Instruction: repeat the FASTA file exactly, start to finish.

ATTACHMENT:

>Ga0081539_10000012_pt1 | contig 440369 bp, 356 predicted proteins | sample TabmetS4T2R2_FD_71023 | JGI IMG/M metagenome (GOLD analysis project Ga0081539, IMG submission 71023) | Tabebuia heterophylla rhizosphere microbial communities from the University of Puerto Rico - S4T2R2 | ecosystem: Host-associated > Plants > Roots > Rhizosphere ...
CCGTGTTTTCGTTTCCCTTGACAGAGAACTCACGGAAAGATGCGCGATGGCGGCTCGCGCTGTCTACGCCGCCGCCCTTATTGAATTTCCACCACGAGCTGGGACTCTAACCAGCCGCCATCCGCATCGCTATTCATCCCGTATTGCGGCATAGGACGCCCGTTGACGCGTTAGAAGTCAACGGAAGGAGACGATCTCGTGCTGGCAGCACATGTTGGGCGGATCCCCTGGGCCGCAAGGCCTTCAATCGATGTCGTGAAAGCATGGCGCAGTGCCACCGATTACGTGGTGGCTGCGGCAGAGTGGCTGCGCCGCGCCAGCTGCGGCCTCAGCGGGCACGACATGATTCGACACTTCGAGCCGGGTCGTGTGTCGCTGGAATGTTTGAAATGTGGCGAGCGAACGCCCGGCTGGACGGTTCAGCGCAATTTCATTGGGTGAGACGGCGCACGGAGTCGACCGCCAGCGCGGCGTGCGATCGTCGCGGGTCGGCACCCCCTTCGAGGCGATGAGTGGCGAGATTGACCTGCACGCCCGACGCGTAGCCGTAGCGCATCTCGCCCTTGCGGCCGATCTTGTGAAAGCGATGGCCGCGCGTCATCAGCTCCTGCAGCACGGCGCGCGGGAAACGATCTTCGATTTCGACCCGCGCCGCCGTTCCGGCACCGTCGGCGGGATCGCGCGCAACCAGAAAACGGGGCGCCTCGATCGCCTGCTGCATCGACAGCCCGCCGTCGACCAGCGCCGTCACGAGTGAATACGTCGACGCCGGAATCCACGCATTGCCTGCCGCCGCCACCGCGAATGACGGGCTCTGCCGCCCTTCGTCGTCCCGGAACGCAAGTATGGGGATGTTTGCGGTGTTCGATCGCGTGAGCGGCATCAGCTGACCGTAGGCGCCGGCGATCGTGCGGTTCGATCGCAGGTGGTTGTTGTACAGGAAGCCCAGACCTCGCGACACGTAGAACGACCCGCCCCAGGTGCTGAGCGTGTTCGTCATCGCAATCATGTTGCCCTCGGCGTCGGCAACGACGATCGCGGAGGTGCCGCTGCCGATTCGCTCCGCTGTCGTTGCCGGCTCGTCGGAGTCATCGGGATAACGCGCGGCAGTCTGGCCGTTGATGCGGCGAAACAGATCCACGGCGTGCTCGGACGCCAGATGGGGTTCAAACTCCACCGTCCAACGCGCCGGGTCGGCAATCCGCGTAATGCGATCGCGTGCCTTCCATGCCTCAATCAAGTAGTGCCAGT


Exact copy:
>Ga0081539_10000012_pt1 | contig 440369 bp, 356 predicted proteins | sample TabmetS4T2R2_FD_71023 | JGI IMG/M metagenome (GOLD analysis project Ga0081539, IMG submission 71023) | Tabebuia heterophylla rhizosphere microbial communities from the University of Puerto Rico - S4T2R2 | ecosystem: Host-associated > Plants > Roots > Rhizosphere ...
CCGTGTTTTCGTTTCCCTTGACAGAGAACTCACGGAAAGATGCGCGATGGCGGCTCGCGCTGTCTACGCCGCCGCCCTTATTGAATTTCCACCACGAGCTGGGACTCTAACCAGCCGCCATCCGCATCGCTATTCATCCCGTATTGCGGCATAGGACGCCCGTTGACGCGTTAGAAGTCAACGGAAGGAGACGATCTCGTGCTGGCAGCACATGTTGGGCGGATCCCCTGGGCCGCAAGGCCTTCAATCGATGTCGTGAAAGCATGGCGCAGTGCCACCGATTACGTGGTGGCTGCGGCAGAGTGGCTGCGCCGCGCCAGCTGCGGCCTCAGCGGGCACGACATGATTCGACACTTCGAGCCGGGTCGTGTGTCGCTGGAATGTTTGAAATGTGGCGAGCGAACGCCCGGCTGGACGGTTCAGCGCAATTTCATTGGGTGAGACGGCGCACGGAGTCGACCGCCAGCGCGGCGTGCGATCGTCGCGGGTCGGCACCCCCTTCGAGGCGATGAGTGGCGAGATTGACCTGCACGCCCGACGCGTAGCCGTAGCGCATCTCGCCCTTGCGGCCGATCTTGTGAAAGCGATGGCCGCGCGTCATCAGCTCCTGCAGCACGGCGCGCGGGAAACGATCTTCGATTTCGACCCGCGCCGCCGTTCCGGCACCGTCGGCGGGATCGCGCGCAACCAGAAAACGGGGCGCCTCGATCGCCTGCTGCATCGACAGCCCGCCGTCGACCAGCGCCGTCACGAGTGAATACGTCGACGCCGGAATCCACGCATTGCCTGCCGCCGCCACCGCGAATGACGGGCTCTGCCGCCCTTCGTCGTCCCGGAACGCAAGTATGGGGATGTTTGCGGTGTTCGATCGCGTGAGCGGCATCAGCTGACCGTAGGCGCCGGCGATCGTGCGGTTCGATCGCAGGTGGTTGTTGTACAGGAAGCCCAGACCTCGCGACACGTAGAACGACCCGCCCCAGGTGCTGAGCGTGTTCGTCATCGCAATCATGTTGCCCTCGGCGTCGGCAACGACGATCGCGGAGGTGCCGCTGCCGATTCGCTCCGCTGTCGTTGCCGGCTCGTCGGAGTCATCGGGATAACGCGCGGCAGTCTGGCCGTTGATGCGGCGAAACAGATCCACGGCGTGCTCGGACGCCAGATGGGGTTCAAACTCCACCGTCCAACGCGCCGGGTCGGCAATCCGCGTAATGCGATCGCGTGCCTTCCATGCCTCAATCAAGTAGTGCCAGT